Over time, the Dandys keep growing in popularity and can afford to buy cars and houses. Their career takes off in Europe. Meanwhile, Newcombe blows more opportunities with his violent outbursts and moves the band to the Dandys’ stomping ground, Portland, Oregon. It is a telling moment in their shifting relationship: Newcombe expects the Dandys to let him and his band crash on their couches, but the Dandys refuse to take him in.
Digging Their Own Holes
Dig! gives us a front-row view on what can happen when someone throws lots of money at people for doing the same thing they had been doing yesterday. The corruption that can stem from the new power to divide up the spoils seems to flourish immediately. Even the easygoing Taylor eventually falls under its spell. “I do everything,” he brags, “and I yet I’m giving away half of my songwriting money – half of it – so that the band can pay rent and have fun…. And that’s not enough? Are you fucking stupid?”
Some of the DVD’s extra features allow band members to tell their own sides of the story, having seen the finished film. In one interview, Taylor laughs off his earlier “I do everything” statement. But other band members seize the opportunity to set the record straight about Taylor’s claims. “I write my own bass lines,” says McCabe flatly to the camera. In another bonus interview, members of the admittedly comfortable Dandys laugh not only at Taylor’s arrogance but also because they never saw that half of “his” songwriting money. It comes as a surprise to several of the musicians that Dig! focuses so sharply on Newcombe’s madness; many of the musicians express their relief at the exclusion of scenes that could have made them look worse.
More than two hours of bonus material is included on the second of two discs, including concert footage, music videos, additional interviews, and a “behind the scenes of the commentary track recording” feature. Bone up on your turn-of-the-century rock knowledge with the helpful “Where Are They Now?” interviews, in which former band members describe their current projects.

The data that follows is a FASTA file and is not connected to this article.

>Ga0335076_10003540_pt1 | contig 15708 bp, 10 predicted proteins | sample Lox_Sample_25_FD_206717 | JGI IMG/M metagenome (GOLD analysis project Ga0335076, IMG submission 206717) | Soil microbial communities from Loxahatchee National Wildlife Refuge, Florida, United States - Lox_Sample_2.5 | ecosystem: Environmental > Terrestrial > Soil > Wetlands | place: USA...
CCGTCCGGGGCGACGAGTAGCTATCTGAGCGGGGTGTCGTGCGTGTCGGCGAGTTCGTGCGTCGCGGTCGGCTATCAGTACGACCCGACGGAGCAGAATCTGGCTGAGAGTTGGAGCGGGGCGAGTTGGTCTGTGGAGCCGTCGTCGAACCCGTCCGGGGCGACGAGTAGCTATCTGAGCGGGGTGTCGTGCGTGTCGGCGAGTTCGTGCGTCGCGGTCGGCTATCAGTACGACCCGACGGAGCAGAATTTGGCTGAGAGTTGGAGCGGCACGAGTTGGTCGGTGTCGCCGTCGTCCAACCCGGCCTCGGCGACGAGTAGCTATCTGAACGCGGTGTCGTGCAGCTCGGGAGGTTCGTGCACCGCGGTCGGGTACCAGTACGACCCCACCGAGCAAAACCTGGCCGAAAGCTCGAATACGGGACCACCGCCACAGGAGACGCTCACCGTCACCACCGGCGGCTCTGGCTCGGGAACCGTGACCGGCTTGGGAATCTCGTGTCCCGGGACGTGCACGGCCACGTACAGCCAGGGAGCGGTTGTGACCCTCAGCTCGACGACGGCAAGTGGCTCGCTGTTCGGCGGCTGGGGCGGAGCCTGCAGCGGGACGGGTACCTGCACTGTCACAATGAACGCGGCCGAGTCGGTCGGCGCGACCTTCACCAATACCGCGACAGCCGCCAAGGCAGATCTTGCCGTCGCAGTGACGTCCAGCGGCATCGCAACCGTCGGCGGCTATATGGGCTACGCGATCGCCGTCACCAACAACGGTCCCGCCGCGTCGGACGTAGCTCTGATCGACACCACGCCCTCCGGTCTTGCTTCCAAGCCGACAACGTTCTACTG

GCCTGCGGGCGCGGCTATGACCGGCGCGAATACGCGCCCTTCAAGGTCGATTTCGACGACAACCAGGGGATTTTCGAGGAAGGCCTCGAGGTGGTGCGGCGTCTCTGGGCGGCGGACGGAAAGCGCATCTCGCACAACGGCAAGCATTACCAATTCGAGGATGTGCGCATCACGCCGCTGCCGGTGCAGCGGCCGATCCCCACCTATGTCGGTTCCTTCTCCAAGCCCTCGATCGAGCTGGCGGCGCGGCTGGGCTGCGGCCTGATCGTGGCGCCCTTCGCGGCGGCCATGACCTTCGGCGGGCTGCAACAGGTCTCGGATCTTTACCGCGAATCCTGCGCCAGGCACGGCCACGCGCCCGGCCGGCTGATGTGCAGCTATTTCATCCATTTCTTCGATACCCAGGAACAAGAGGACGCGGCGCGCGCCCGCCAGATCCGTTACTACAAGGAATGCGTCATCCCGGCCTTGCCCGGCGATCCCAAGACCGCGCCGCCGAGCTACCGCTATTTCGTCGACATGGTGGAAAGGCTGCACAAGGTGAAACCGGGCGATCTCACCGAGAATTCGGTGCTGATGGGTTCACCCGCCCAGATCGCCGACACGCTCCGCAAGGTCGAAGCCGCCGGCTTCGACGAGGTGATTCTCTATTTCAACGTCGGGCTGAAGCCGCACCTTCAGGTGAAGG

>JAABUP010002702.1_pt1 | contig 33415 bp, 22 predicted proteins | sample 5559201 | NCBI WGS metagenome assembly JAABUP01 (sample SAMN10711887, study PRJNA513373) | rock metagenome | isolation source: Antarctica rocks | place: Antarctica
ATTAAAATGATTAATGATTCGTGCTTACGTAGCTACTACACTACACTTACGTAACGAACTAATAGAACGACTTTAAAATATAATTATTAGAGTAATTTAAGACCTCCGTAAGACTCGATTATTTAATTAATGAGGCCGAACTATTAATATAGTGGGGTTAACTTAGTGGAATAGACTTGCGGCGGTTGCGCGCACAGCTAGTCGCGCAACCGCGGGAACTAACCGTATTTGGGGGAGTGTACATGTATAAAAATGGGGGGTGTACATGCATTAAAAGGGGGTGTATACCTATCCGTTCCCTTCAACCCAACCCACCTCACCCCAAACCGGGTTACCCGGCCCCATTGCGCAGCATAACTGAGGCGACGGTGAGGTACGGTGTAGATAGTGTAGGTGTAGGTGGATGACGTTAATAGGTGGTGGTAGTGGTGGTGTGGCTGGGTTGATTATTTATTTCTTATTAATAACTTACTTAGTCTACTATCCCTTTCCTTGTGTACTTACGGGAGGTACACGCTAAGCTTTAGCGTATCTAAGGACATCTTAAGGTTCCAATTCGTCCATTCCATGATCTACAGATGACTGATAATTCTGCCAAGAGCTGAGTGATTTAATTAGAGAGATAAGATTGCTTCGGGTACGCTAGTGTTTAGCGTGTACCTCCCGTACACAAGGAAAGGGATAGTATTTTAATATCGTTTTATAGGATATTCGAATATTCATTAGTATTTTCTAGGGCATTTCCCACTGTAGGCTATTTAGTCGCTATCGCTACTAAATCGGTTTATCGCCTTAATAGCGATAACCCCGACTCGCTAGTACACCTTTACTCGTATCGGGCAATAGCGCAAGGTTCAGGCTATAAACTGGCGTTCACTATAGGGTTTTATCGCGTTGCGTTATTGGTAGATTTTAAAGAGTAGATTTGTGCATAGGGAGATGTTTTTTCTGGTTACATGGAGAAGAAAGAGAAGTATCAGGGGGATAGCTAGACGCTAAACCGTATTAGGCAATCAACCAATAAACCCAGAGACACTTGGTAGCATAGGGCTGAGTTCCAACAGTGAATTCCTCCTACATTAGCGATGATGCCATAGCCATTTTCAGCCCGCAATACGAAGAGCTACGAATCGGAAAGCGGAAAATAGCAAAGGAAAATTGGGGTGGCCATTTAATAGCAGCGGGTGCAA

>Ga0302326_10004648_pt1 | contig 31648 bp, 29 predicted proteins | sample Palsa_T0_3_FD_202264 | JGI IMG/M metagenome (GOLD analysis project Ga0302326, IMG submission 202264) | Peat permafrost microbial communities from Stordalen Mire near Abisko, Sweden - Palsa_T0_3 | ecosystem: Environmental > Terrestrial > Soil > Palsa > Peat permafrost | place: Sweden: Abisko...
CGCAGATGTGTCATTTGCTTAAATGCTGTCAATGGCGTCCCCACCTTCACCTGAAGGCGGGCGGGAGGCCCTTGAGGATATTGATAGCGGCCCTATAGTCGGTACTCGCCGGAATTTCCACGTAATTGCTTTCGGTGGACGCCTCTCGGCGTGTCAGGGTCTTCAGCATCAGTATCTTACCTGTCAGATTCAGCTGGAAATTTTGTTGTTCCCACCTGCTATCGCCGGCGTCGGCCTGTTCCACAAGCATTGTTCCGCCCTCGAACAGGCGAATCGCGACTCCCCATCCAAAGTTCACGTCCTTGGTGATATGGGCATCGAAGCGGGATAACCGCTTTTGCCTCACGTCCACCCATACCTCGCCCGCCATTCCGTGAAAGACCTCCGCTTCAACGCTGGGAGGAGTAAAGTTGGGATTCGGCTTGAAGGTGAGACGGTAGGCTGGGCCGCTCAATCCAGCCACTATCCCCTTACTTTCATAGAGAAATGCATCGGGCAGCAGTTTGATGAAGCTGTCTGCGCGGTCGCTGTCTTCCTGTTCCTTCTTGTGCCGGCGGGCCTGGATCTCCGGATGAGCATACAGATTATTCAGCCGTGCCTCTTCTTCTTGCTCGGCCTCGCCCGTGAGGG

Portrait of the Artist as a Young Woman
Timoner directed and brought her brother David Timoner on as a co-producer, filming over seven years. Bands and filmmakers alike became a kind of extended family. Over the course of the film, shots get steadier and colors seem truer as relationships between the people in front of and behind the cameras deepen and shift. Dig! reveals the evolution of not only the bands’ members but also the maturing of the filmmaker herself. “We grew up together,” the filmmaker says, nursing the baby she carried while editing in the heat of summer to enter the film in time for the Sundance deadline. (And she’s glad she did: Dig! won the festival’s prestigious Jury Prize in 2004.)
Living The Magnified Life
Dig! arrives at a moment of peak popularity for documentary films, with Fahrenheit 9/11 and Super Size Me filling movie theaters over the past year and Tarnation proving that with great editing anyone can elevate home movies to high art. And like recent pop star self-destruction chronicles Overnight and Some Kind of Monster (about Metallica), Timoner’s film shows fame’s explosive effects on individuals and groups. Which made me wonder, after I had finished watching Newcombe’s delusional crusade to become a star: Exactly how much pressure would seven years of being the subject of a documentary exert on a monomaniacal performer? And how much has this kind of pressure affected this particular performer? If he had not been in front of the lens, would Newcombe have felt less God-like? Would he have been less likely to hit or kick bandmates or audience members – or was he on his best behavior on camera?
Living the examined life can inspire some to live their lives with care and intention. Being the subject of a film, however, may not have been as therapeutic for Newcombe as it may have been for some of his fellow musicians – and for some of us in Dig!’s audience.